PG&E pleads guilty to deaths from California wildfire
San Ramon, Calif. – Pacific Gas & Electric confessed Tuesday to killing 84 people in a devastating 2018 wildfire that wiped out the Northern California town of Paradise in November 2018.
PG&E CEO Bill Johnson entered guilty pleas on behalf of the company for 84 felony counts of involuntary manslaughter stemming from the fire, which was blamed on the company’s crumbling electrical grid.
“Our equipment started that fire,” said Johnson, who apologized directly to the victims’ families. ”PG&E will never forget the Camp Fire and all that it took away from the region.”
Although the admission was part of a plea deal, it came during a dramatic court hearing designed to publicly shame the nation’s largest utility for neglecting its infrastructure.
Butte County Superior Court Judge Michael Deems read the name of each victim aloud in the courtroom while the images of the dead were shown on large screen as Johnson entered a plea for each of the counts. The fire killed 85 people, but prosecutors weren’t certain they could prove PG&E was responsible for one of the deaths.
Johnson also pleaded guilty on behalf of the company to one felony county of unlawfully starting a fire.
Later Tuesday, Butte County District Attorney Mike Ramsey is expected to release a long-awaited grand jury indictment detailing the corporate misconduct that ignited the November 2018 wildfire that destroyed Paradise, California, located about 170 miles (275 kilometers) northeast of San Francisco.
PG&E has agreed to pay a maximum fine of $3.5 million for its crimes in addition to $500,000 for the cost of the investigation. The San Francisco company won’t be placed on criminal probation, unlike what happened after its natural gas lines blew up a neighborhood in San Bruno, California, killing eight people in 2010. That tragedy resulted in a criminal conviction that put San Francisco on a five-year probation that ends in January 2022.
With no prospect of jail time for a corporation, Ramsey tried to use Tuesday’s hearing to force PG&E to confront the death and destruction stemming from its its corporate culture of placing a greater priority on profits for its shareholders than protecting the safety of the 16 million Northern Californians who rely on the utility for power.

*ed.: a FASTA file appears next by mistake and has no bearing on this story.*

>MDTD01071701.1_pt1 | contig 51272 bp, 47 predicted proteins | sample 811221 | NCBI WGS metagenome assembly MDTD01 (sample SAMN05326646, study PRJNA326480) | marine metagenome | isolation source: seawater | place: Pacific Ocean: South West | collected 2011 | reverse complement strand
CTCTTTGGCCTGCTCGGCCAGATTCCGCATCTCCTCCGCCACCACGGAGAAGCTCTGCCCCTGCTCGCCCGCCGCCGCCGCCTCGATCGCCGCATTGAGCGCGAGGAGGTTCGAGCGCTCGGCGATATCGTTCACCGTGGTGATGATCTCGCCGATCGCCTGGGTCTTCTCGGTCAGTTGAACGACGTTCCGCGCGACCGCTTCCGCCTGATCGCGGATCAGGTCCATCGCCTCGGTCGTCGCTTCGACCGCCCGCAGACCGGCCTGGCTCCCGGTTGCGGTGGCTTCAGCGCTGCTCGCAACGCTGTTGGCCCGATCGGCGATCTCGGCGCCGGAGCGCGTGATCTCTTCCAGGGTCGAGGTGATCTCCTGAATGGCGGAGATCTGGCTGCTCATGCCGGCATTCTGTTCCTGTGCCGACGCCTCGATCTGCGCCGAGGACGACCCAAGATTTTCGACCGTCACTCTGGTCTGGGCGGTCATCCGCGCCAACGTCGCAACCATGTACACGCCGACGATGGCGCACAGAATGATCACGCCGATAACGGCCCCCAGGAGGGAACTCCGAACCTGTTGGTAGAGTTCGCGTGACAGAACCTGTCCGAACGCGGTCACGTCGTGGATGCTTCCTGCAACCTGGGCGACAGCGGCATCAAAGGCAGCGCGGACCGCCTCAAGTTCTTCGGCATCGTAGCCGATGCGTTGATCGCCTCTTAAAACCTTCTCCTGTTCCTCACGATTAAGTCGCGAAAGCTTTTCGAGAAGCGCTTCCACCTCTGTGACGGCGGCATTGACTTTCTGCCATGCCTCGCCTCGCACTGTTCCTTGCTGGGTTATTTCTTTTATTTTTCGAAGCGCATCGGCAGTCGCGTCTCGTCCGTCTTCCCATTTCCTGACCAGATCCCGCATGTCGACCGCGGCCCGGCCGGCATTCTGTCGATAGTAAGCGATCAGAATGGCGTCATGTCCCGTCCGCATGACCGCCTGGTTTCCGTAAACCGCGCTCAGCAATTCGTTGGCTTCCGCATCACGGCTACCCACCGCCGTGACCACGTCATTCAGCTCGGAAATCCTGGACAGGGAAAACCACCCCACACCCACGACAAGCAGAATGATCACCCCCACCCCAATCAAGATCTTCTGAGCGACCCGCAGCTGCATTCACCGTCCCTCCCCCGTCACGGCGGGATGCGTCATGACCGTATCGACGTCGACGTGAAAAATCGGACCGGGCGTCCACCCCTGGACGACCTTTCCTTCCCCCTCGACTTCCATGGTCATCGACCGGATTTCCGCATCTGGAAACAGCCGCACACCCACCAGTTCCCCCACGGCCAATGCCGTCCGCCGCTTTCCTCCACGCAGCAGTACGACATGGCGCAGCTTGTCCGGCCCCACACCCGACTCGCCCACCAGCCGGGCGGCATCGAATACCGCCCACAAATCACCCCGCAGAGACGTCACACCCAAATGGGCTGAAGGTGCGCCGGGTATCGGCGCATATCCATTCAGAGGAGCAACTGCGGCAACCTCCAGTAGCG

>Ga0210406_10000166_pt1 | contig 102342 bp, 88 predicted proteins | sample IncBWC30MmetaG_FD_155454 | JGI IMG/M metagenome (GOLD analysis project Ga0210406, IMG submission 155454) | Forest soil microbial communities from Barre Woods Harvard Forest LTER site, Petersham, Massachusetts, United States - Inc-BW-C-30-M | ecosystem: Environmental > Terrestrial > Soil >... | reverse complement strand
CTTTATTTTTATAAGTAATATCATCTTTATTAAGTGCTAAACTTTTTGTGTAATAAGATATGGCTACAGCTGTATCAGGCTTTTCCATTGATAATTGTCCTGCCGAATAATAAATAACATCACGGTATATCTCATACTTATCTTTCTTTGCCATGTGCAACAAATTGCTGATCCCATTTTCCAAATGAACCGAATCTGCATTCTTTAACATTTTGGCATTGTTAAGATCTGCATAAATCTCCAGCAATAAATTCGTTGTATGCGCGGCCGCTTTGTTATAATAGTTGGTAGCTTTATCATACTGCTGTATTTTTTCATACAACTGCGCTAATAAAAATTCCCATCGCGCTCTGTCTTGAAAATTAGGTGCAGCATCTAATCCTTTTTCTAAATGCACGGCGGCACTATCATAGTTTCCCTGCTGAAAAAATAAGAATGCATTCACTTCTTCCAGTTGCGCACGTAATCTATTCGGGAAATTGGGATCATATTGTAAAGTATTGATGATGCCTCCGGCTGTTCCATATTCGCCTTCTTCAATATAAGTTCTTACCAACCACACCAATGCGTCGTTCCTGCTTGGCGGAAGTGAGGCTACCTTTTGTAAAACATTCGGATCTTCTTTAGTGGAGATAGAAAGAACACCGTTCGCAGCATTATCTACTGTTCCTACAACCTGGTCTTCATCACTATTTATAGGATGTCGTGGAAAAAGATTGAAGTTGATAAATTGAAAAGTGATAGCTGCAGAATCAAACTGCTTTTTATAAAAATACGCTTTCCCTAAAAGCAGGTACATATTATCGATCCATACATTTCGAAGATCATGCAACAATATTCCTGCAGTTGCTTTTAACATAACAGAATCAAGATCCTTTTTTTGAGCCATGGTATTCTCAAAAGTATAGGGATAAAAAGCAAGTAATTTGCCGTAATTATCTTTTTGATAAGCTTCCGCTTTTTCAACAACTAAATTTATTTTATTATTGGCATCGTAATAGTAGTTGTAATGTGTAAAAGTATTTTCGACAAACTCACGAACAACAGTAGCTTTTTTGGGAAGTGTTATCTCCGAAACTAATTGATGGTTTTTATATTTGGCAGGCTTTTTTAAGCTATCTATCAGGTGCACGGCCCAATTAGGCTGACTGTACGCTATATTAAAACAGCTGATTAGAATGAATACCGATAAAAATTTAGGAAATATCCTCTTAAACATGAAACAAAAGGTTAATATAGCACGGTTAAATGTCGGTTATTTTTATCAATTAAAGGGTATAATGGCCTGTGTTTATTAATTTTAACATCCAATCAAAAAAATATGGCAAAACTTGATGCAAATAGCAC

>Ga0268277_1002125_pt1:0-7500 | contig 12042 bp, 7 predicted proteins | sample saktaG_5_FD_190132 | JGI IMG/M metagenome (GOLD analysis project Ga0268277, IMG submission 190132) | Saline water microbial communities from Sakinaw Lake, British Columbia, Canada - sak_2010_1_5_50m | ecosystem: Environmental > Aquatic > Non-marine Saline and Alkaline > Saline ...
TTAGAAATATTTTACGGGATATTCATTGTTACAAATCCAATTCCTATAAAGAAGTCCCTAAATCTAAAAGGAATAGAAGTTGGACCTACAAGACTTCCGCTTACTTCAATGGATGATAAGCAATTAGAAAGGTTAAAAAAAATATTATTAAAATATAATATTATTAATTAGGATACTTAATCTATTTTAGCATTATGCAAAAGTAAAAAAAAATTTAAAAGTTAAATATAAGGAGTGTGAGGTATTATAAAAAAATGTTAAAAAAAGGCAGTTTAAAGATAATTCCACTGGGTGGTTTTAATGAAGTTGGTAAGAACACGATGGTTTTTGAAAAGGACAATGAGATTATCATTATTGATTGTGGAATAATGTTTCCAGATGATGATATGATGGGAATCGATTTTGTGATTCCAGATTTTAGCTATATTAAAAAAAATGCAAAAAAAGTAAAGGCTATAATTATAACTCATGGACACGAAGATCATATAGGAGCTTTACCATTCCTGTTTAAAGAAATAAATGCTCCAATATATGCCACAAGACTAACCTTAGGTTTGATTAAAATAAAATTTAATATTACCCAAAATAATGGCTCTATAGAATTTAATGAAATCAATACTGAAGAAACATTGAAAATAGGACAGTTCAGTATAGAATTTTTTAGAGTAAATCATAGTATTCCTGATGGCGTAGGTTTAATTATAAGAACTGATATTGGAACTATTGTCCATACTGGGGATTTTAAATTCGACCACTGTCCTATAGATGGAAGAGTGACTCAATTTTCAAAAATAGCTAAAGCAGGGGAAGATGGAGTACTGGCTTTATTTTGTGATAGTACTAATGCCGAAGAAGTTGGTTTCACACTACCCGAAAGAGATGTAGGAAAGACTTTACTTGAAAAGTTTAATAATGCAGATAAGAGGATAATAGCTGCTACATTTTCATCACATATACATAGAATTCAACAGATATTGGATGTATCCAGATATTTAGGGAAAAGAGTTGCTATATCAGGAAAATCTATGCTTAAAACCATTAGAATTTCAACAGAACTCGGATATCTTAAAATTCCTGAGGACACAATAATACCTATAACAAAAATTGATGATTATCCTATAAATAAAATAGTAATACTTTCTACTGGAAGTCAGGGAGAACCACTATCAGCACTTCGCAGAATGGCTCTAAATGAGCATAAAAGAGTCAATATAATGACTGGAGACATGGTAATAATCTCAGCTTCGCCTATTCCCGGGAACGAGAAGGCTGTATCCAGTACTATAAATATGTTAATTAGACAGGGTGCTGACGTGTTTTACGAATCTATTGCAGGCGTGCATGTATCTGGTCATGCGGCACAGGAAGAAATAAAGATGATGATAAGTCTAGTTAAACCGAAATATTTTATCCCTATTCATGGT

PG&E is hoping to emerge from its nearly year-and-half-long bankruptcy. The company has agreed to pay $25.5 billion for losses from the 2018 fire and other blazes in 2017 blamed on its crumbling equipment. The company says it has already made changes that will create a more reliable and safer electrical grid, although it still expects to rely on deliberate power outages during the next few years to minimize the risks of causing more fires. More than 20 family members of people killed in the 2018 wildfire are expected to appear before Deems in a proceeding Wednesday.
The proceeding unfolded as PG&E approaches the end of a complicated bankruptcy case that the company used to work out $25.5 billion in settlements to pay for the damages from the fire and others that torched wide swaths of Northern California and killed dozens of others in 2017. The bankruptcy deals include $13.5 billion earmarked for wildfire victims. A federal judge plans to approve or reject PG&E’s plan for getting out of bankruptcy by June 30.
“We want this to be impactful because this can’t go on any longer,” Butte County District Attorney Mike Ramsey told The Associated Press. “There is going to have to be a sea change in PG&E’s method of operation.”
The judge will formally sentence PG&E on Thursday or Friday, according to Ramsey. The plea agreement also spares PG&E from being placed on criminal probation for a second time. The company is in the midst of a five-year probation under the withering supervision of U.S. District Judge William Alsup for a 2010 explosion in its natural gas lines that blew up a neighborhood in San Bruno and killed eight people. The probation lasts until January 2022.
Since filing for bankruptcy early last year, PG&E says it has been dramatically altering a corporate culture that prioritized profits for its shareholders over the safety of the 16 million people who rely on the utility.
The company says it is being more vigilant about trimming trees around its power lines and replacing outdated equipment before it crumbles, although Alsup has repeatedly scolded PG&E for not doing even more to ensure its grid doesn’t cause more tragedy. As part of a deal with California power regulators, PG&E will replace 11 of its 14 board members. CEO Bill Johnson will step down June 30.
Despite PG&E’s pledge, critics fear more danger looms during an upcoming wildfire season after an unusually dry winter in Northern California.
The court hearing was streamed online.